Directed by Jose Padhilla.
Starring Joel Kinneman, Gary Oldman, Abbie Cornish, Michael Keaton, Michael K. Williams, Jackie Earle Haley and Samuel L. Jackson.
PG-13, 118 minutes.
I avoided this movie like the plague when it hit theaters early last year. I had a learned a very valuable lesson after the Total Recall remake, being you can’t distill an ultra-violent movie into something palatable for younger ages (although, there’s a long history of marketing R-rated action movies to kids, but that’s another story). I made a very conscious effort not to see this on the big screen.
Looking for something to watch on Netflix, however, I stumbled upon it and decided to give it a watch. First impressions, it’s not too terrible at all. In fact, this remake has enough going for it that, dare I say, justifies its own existence even if it doesn’t come anywhere close to what the original had accomplished.
The bare bones of the plot is essentially the same. Alex Murphy (Joel Kinneman) is a Detroit cop and family man who’s killed in the line of duty and reborn as RoboCop by a large corporation with ulterior motives. As he begins cleaning up the streets of Detroit, and investigating his own murder against his own programming, outside forces converge to destroy this future symbol of law enforcement once and for all.
Several differences from the original film highlight the proceedings almost immediately. Instead of a local news broadcast, we get a Bill O’Reilly-esque pundit television show called “The Novak Element”, wherein the host (Samuel L. Jackson) discusses the need for robot police forces on American streets.
Also, while a satirical edge threatens to emerge at certain points in the movie, most of it coming from the Samuel L. Jackson scenes, that portion has been stripped down in favor of focusing on the plight of maimed soldiers who are put back together and the difficulties they face. It’s an interesting way to go about retelling the same basic story, and really the only fitting one.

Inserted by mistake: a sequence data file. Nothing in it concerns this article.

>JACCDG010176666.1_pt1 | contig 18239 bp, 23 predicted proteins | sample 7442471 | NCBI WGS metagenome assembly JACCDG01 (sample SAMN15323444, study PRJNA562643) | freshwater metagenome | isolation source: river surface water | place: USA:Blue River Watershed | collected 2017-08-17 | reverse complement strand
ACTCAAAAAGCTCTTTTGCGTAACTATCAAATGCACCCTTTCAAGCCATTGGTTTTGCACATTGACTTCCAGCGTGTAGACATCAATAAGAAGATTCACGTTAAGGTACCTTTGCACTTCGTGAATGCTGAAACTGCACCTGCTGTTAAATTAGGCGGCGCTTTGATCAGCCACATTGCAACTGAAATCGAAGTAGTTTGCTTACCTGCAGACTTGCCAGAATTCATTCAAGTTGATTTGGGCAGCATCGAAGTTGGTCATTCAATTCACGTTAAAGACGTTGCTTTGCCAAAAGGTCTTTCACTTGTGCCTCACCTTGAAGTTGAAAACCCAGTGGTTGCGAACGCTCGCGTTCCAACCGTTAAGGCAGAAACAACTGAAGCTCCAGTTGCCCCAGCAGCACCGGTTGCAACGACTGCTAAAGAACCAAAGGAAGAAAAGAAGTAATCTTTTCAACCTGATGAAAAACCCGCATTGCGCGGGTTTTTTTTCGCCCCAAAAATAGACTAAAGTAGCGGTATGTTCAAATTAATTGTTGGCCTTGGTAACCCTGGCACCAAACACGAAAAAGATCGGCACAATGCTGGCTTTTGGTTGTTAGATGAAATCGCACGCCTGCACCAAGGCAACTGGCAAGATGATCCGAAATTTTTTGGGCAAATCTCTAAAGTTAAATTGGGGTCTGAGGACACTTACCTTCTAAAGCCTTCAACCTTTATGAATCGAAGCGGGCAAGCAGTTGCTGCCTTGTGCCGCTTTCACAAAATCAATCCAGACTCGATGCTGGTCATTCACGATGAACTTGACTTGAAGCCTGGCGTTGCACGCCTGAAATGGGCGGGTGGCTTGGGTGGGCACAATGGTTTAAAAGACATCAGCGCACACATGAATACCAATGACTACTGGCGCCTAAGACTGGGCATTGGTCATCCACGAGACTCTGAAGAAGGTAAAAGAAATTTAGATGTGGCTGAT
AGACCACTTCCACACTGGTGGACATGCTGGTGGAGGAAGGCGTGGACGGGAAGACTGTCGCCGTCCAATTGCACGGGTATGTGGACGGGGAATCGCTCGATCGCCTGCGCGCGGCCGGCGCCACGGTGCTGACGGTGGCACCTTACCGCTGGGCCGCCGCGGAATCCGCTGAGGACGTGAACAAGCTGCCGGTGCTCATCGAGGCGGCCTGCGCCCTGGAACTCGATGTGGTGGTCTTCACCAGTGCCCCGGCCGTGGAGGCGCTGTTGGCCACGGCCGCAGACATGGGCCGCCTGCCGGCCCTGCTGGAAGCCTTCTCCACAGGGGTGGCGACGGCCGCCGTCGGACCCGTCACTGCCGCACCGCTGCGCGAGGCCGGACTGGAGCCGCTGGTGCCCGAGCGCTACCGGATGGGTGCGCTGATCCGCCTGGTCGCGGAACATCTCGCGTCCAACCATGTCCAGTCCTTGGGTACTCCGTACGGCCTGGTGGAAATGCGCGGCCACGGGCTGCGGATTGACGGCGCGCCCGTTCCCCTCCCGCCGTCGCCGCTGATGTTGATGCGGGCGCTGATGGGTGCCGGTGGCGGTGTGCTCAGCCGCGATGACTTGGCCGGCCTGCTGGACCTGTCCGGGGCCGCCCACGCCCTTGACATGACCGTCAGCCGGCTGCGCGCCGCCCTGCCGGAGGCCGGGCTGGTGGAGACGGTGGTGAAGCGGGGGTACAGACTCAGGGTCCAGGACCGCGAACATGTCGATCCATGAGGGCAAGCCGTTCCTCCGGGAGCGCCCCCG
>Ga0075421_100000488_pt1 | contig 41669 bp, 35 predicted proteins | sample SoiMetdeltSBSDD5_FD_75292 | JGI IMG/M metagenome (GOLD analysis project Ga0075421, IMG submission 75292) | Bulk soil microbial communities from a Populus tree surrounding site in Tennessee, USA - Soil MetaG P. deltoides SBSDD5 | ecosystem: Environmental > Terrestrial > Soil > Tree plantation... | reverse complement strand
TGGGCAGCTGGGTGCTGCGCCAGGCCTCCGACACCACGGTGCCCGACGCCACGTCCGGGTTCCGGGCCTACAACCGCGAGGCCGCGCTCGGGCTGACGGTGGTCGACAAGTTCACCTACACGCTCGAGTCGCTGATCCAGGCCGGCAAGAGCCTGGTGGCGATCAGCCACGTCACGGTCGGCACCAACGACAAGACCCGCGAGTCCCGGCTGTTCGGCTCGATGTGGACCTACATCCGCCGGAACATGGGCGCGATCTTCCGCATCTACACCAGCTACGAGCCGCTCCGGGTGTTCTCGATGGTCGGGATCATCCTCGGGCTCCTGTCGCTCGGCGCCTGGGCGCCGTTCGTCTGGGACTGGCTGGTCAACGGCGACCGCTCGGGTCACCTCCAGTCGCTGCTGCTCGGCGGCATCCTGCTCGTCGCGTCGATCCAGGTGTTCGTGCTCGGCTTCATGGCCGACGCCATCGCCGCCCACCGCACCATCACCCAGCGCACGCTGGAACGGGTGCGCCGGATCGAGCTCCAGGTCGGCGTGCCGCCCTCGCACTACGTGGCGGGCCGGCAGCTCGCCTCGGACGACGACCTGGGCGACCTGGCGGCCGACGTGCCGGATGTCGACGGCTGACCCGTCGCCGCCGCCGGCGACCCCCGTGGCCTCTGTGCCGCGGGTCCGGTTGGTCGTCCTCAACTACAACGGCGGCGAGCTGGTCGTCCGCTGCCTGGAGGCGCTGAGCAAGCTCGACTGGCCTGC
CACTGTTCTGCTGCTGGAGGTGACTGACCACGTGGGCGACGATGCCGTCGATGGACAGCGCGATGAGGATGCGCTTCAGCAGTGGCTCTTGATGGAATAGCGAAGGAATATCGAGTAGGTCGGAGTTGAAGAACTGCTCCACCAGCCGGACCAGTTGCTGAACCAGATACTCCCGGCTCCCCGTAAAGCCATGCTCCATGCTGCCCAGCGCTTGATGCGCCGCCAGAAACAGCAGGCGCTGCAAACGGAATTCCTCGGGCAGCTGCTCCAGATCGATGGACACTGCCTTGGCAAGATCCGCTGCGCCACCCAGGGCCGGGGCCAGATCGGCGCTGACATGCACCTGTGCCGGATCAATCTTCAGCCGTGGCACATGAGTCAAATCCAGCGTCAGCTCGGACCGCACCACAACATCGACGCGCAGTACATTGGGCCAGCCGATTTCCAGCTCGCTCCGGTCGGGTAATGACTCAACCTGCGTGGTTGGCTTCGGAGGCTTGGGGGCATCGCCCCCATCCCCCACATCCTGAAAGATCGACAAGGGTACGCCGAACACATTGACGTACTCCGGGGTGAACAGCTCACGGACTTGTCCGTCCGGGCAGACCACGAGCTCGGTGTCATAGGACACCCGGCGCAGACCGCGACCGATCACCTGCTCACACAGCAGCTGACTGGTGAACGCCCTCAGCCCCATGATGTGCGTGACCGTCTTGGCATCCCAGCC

The film tries to juggle a lot of things, too, possibly more than the original film did by not connecting the plot threads together so neatly or focusing on others. For instance, we get a lot more focus on Murphy’s wife (Abbie Cornish) and son, and they figure very importantly into the film’s finale, albeit with so much screenwriter manipulation you can see the strings.
There’s also more to do with RoboCop’s creators, or creator, specifically, played by Gary Oldman. A lot of the movie showcases him watching, and eventually marveling, at all RoboCop can do. Arguably, this movie is more about him, or Dr. Frankenstein, than it is about his creation.
The one thing I wish was handled a little better was the whole “Murphy” emerging to consciousness portion of the movie. Based on what’s in this movie, there isn’t a lot of buildup to moments where he does the impossible and “rewires” himself to act not in the interests of the company. It all just seems to happen without any sort of gradual rise. We’re missing that great moment from the original where RoboCop tries to arrest an OCP Executive, only to have a system shutdown and he almost gets blown to hell in the process. This basic event happens in the movie, sure, but it feels streamlined so much as to be toothless and, conversely, Murphy’s humanity is handled with much less obtuseness throughout the movie so we don’t get great moments like in the original when RoboCop smiles after telling the CEO his true name.
I hate to be the guy who spends a lot of time reviewing one movie only to be looking back and comparing it with another the whole time, but I basically just did. It wasn’t to be nitpicky, mind you, because I feel this remake of RoboCop is fairly successful in updating the story to our current socio-political climate. It nimbly avoids the problems of the previous high-profile remake of a Pula Verhoeven film, Total Recall, by making changes where it makes sense to do so. I recommend giving this a watch.
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